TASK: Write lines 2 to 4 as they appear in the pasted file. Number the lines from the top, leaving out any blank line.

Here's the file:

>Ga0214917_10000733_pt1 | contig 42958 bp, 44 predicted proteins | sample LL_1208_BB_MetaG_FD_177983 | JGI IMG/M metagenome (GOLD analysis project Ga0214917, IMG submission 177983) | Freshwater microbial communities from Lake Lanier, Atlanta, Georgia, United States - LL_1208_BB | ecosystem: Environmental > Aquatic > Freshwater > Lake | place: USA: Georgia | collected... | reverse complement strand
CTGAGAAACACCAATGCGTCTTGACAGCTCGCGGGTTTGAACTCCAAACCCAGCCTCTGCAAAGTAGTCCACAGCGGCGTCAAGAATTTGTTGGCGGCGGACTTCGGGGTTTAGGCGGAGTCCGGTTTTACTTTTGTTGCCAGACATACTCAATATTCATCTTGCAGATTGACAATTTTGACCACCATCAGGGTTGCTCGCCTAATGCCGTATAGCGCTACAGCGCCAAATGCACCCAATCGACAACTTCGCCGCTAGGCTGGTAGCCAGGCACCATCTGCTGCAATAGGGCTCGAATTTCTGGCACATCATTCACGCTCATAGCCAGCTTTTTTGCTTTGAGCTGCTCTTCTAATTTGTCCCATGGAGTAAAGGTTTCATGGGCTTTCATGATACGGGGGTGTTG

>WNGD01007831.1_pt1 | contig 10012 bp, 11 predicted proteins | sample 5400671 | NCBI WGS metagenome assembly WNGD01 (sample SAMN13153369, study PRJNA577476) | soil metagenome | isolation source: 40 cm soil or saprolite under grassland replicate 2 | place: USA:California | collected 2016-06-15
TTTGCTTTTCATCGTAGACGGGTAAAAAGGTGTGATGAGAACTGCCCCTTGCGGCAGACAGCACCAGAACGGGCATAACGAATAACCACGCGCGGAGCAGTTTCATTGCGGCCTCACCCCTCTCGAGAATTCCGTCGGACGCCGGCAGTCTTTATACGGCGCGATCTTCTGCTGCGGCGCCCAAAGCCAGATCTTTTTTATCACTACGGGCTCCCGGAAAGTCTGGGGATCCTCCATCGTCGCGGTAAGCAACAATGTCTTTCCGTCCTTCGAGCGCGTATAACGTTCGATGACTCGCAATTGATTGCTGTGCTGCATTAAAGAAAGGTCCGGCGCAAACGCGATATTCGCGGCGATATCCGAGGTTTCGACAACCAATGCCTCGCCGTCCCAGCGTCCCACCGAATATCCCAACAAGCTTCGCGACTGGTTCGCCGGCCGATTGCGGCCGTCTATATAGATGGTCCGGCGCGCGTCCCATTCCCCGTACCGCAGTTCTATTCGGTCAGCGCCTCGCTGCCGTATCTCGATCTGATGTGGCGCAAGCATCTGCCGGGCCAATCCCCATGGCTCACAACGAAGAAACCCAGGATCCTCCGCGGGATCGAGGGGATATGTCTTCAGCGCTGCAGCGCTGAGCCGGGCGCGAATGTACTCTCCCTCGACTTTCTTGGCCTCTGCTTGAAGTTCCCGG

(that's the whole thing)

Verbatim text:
CTGAGAAACACCAATGCGTCTTGACAGCTCGCGGGTTTGAACTCCAAACCCAGCCTCTGCAAAGTAGTCCACAGCGGCGTCAAGAATTTGTTGGCGGCGGACTTCGGGGTTTAGGCGGAGTCCGGTTTTACTTTTGTTGCCAGACATACTCAATATTCATCTTGCAGATTGACAATTTTGACCACCATCAGGGTTGCTCGCCTAATGCCGTATAGCGCTACAGCGCCAAATGCACCCAATCGACAACTTCGCCGCTAGGCTGGTAGCCAGGCACCATCTGCTGCAATAGGGCTCGAATTTCTGGCACATCATTCACGCTCATAGCCAGCTTTTTTGCTTTGAGCTGCTCTTCTAATTTGTCCCATGGAGTAAAGGTTTCATGGGCTTTCATGATACGGGGGTGTTG

>WNGD01007831.1_pt1 | contig 10012 bp, 11 predicted proteins | sample 5400671 | NCBI WGS metagenome assembly WNGD01 (sample SAMN13153369, study PRJNA577476) | soil metagenome | isolation source: 40 cm soil or saprolite under grassland replicate 2 | place: USA:California | collected 2016-06-15
TTTGCTTTTCATCGTAGACGGGTAAAAAGGTGTGATGAGAACTGCCCCTTGCGGCAGACAGCACCAGAACGGGCATAACGAATAACCACGCGCGGAGCAGTTTCATTGCGGCCTCACCCCTCTCGAGAATTCCGTCGGACGCCGGCAGTCTTTATACGGCGCGATCTTCTGCTGCGGCGCCCAAAGCCAGATCTTTTTTATCACTACGGGCTCCCGGAAAGTCTGGGGATCCTCCATCGTCGCGGTAAGCAACAATGTCTTTCCGTCCTTCGAGCGCGTATAACGTTCGATGACTCGCAATTGATTGCTGTGCTGCATTAAAGAAAGGTCCGGCGCAAACGCGATATTCGCGGCGATATCCGAGGTTTCGACAACCAATGCCTCGCCGTCCCAGCGTCCCACCGAATATCCCAACAAGCTTCGCGACTGGTTCGCCGGCCGATTGCGGCCGTCTATATAGATGGTCCGGCGCGCGTCCCATTCCCCGTACCGCAGTTCTATTCGGTCAGCGCCTCGCTGCCGTATCTCGATCTGATGTGGCGCAAGCATCTGCCGGGCCAATCCCCATGGCTCACAACGAAGAAACCCAGGATCCTCCGCGGGATCGAGGGGATATGTCTTCAGCGCTGCAGCGCTGAGCCGGGCGCGAATGTACTCTCCCTCGACTTTCTTGGCCTCTGCTTGAAGTTCCCGG